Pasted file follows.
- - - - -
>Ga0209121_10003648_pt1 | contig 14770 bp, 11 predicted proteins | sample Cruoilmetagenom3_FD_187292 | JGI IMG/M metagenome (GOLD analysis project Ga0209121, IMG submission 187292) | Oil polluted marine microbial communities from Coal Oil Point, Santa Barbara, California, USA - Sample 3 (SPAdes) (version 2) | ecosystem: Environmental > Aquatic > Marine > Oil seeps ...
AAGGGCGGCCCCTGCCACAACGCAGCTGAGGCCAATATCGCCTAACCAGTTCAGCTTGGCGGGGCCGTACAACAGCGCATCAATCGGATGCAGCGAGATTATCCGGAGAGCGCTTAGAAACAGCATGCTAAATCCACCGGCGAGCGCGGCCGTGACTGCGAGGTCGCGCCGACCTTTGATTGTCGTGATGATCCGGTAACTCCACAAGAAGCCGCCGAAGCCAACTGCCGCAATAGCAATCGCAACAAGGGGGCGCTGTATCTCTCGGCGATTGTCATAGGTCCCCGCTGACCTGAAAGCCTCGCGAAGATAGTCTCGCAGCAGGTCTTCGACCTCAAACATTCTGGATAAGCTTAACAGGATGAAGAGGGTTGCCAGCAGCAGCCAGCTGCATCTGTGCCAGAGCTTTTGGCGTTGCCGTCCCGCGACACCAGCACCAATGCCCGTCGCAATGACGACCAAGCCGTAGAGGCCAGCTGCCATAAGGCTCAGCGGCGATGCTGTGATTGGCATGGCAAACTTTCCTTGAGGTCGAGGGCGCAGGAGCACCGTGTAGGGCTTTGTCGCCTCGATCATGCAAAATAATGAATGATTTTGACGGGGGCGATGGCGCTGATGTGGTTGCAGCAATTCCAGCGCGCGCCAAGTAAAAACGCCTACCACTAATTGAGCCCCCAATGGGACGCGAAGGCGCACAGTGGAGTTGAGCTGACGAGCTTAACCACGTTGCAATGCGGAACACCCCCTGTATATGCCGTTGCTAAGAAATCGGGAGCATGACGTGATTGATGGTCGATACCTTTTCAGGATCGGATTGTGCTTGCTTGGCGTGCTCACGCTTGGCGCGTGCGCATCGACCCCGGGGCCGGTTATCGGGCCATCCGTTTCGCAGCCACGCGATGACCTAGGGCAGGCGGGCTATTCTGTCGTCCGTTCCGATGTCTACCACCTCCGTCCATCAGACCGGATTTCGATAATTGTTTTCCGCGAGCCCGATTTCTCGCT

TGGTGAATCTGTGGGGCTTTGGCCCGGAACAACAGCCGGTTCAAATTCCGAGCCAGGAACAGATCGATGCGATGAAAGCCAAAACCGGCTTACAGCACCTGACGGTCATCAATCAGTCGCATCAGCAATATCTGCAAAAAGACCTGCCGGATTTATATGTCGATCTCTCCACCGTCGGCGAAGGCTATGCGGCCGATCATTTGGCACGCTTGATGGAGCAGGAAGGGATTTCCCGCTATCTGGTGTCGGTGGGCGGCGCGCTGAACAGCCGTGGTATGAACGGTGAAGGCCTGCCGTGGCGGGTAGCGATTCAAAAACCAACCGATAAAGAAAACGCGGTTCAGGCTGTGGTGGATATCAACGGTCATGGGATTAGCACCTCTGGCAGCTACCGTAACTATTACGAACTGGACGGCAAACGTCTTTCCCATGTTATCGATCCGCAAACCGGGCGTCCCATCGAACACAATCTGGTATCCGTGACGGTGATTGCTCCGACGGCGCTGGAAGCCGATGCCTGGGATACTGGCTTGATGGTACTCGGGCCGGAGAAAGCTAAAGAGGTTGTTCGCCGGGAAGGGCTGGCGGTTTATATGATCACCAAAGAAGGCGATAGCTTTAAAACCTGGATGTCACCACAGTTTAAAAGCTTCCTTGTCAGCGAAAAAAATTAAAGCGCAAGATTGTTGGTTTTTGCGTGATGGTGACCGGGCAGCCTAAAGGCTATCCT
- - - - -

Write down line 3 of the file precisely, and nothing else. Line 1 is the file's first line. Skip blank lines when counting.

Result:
TGGTGAATCTGTGGGGCTTTGGCCCGGAACAACAGCCGGTTCAAATTCCGAGCCAGGAACAGATCGATGCGATGAAAGCCAAAACCGGCTTACAGCACCTGACGGTCATCAATCAGTCGCATCAGCAATATCTGCAAAAAGACCTGCCGGATTTATATGTCGATCTCTCCACCGTCGGCGAAGGCTATGCGGCCGATCATTTGGCACGCTTGATGGAGCAGGAAGGGATTTCCCGCTATCTGGTGTCGGTGGGCGGCGCGCTGAACAGCCGTGGTATGAACGGTGAAGGCCTGCCGTGGCGGGTAGCGATTCAAAAACCAACCGATAAAGAAAACGCGGTTCAGGCTGTGGTGGATATCAACGGTCATGGGATTAGCACCTCTGGCAGCTACCGTAACTATTACGAACTGGACGGCAAACGTCTTTCCCATGTTATCGATCCGCAAACCGGGCGTCCCATCGAACACAATCTGGTATCCGTGACGGTGATTGCTCCGACGGCGCTGGAAGCCGATGCCTGGGATACTGGCTTGATGGTACTCGGGCCGGAGAAAGCTAAAGAGGTTGTTCGCCGGGAAGGGCTGGCGGTTTATATGATCACCAAAGAAGGCGATAGCTTTAAAACCTGGATGTCACCACAGTTTAAAAGCTTCCTTGTCAGCGAAAAAAATTAAAGCGCAAGATTGTTGGTTTTTGCGTGATGGTGACCGGGCAGCCTAAAGGCTATCCT